merge - push values from all observables

merge takes in an Array of observables:

const merge = (...observables) =>

Runs subscribe on all of them:

observables.forEach(observable => {
observable.subscribe(newObserver)
})

But, to unsubscribe from all the observables, we'll need all of their subscriptions, so we'll need to use map:

const subscriptions = observables.map(observable => {
const subscription = observable.subscribe(newObserver)
return subscription
})

Then we can unsubscribe from all of them by looping through the subscriptions:

return () => {
subscriptions.forEach(subscription => {
subscription.unsubscribe()
})
}

The edge-case for merge is that we want to wait until all the observables call complete before calling complete on the main observer. So we can count the observables:

let active = observables.length

Then decrement the count each time one of them completes. If the count is 0, then call the main complete:

complete: () => {
active--
if (active === 0) {
complete()
}
}
const merge = (...observables) => {
const source = new Observable(observer => {
const next = observer.next.bind(observer)
const complete = observer.complete.bind(observer)
const error = observer.error.bind(observer)
let active = observables.length
const subscriptions = observables.map(observable => {
const newObserver = {
next,
error,
complete: () => {
active--
if (active === 0) {
complete()
}
},
}
const subscription = observable.subscribe(newObserver)
return subscription
})
return () => {
subscriptions.forEach(subscription => {
subscription.unsubscribe()
})
}
})
return source
}

combineLatest - Grab the latest value from each Observable, push them all through as an Array

We'll pass in an Array of Observables:

const combineLatest = (...observables) =>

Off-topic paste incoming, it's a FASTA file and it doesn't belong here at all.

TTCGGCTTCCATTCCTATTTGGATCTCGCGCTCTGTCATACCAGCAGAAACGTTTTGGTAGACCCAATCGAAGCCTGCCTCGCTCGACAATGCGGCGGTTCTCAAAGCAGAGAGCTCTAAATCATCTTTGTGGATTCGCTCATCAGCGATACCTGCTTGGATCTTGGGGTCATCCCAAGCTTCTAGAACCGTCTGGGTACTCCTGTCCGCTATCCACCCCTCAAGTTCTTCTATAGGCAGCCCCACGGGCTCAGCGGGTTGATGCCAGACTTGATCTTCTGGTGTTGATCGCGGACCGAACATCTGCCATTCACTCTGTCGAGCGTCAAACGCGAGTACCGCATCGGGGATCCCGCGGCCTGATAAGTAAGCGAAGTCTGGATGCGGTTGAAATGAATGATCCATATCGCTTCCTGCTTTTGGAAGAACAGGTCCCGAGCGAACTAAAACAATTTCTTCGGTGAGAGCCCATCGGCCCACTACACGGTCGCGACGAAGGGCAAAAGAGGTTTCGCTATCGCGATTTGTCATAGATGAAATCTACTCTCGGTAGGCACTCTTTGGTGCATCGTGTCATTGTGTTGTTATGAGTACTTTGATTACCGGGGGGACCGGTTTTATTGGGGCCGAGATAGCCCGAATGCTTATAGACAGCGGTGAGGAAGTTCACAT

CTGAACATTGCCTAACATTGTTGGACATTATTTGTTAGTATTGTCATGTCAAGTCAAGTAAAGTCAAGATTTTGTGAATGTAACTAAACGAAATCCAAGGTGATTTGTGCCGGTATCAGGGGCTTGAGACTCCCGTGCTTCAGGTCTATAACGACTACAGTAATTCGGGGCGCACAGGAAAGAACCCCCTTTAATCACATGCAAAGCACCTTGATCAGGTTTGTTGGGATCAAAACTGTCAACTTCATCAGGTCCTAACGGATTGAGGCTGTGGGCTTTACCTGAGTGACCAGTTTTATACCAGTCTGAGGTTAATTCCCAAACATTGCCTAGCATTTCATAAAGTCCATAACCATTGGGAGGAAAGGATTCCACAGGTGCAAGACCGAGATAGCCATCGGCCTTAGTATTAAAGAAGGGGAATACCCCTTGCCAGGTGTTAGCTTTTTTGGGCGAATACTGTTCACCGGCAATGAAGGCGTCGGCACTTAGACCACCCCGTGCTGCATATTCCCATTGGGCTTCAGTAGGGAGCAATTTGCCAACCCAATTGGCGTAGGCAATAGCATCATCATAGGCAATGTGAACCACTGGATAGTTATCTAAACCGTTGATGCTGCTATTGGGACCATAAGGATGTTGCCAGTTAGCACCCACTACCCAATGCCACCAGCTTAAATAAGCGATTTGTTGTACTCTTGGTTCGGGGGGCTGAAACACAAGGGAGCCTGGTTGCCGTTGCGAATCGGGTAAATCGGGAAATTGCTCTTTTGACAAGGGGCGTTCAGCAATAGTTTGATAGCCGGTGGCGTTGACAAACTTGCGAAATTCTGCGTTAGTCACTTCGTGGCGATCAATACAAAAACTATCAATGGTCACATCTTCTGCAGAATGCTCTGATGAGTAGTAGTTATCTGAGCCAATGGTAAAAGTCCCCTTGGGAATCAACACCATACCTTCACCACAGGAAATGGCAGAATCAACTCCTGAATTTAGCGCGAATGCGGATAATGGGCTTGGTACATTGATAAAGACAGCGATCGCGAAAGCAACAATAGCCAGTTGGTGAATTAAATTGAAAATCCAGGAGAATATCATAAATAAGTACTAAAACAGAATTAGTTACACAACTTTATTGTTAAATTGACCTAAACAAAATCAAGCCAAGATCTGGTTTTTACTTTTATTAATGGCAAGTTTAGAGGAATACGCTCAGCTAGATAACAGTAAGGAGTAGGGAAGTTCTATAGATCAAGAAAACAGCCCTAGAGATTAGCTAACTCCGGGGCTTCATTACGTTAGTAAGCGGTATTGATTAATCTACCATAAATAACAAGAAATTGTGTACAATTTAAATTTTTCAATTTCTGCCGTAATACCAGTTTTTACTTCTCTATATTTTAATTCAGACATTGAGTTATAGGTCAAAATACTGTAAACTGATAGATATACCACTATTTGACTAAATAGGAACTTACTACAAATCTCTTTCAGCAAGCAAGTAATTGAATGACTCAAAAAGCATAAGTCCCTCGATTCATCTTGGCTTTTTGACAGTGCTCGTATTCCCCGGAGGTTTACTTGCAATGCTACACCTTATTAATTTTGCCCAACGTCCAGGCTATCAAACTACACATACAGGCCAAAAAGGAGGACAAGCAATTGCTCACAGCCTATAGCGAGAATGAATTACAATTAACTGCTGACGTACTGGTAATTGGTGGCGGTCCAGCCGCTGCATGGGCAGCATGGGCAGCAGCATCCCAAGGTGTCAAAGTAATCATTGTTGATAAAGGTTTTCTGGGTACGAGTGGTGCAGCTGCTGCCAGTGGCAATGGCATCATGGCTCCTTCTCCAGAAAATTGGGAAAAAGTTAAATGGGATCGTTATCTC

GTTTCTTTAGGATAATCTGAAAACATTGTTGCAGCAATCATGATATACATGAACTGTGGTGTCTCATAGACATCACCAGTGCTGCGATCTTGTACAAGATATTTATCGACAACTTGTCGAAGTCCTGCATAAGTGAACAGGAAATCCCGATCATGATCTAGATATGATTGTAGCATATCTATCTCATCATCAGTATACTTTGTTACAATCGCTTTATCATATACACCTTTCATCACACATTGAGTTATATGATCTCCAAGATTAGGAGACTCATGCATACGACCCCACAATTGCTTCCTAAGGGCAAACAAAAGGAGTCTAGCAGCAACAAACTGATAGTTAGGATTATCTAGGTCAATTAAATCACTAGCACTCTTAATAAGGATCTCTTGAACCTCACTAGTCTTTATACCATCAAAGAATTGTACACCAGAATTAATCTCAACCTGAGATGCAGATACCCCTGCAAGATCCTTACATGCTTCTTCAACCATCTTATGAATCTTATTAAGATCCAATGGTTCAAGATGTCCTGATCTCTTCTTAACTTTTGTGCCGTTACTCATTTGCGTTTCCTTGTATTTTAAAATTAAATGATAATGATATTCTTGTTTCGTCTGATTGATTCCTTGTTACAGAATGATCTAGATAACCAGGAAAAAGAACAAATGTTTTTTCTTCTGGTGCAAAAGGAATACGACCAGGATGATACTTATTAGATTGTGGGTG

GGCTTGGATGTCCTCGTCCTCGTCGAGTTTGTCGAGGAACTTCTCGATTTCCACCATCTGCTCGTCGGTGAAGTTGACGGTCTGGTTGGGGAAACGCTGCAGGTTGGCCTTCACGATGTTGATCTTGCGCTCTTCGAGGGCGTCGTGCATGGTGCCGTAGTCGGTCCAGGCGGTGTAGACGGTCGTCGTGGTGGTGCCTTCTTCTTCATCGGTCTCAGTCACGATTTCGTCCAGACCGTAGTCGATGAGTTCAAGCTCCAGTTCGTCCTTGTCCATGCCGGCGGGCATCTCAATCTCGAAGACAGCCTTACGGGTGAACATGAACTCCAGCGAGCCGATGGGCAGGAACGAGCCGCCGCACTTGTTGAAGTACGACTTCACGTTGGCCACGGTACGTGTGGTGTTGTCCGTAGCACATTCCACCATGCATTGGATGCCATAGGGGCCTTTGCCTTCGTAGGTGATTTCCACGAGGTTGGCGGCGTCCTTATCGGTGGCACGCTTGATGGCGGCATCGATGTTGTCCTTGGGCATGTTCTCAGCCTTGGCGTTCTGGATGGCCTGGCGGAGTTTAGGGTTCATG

Subscribe to all of them and get their subscriptions (just like we did with merge):

const subscriptions = observables.map((observable, i) => {
const subscription = observable.subscribe(value => {})
return subscription
})

Then we can create an Array of values that matches the length of the Array of Observables:

const values = Array.from({ length: observables.length })

To wait for each Observable to emit a value, we'll fill our Array of values with placeholder symbols:

const waiting = Symbol('waiting')
const values = Array.from({ length: observables.length }).fill(waiting)

Then inside next, we'll only push to observer.next if all of the values no longer contain that placeholder:

values[i] = value
if (values.every(value => value !== waiting)) {
observer.next(values)
}

Below is the full implementation:

const combineLatest = (...observables) => {
return new Observable(observer => {
let values = Array.from({ length: observables.length })
const subscriptions = observables.map((observable, i) => {
const subscription = observable.subscribe(value => {
values[i] = value
if (values.every(value => value)) {
observer.next(values)
}
})
return subscription
})
return () => {
subscriptions.forEach(subscription => {
subscription.unsubscribe()
})
}
})
}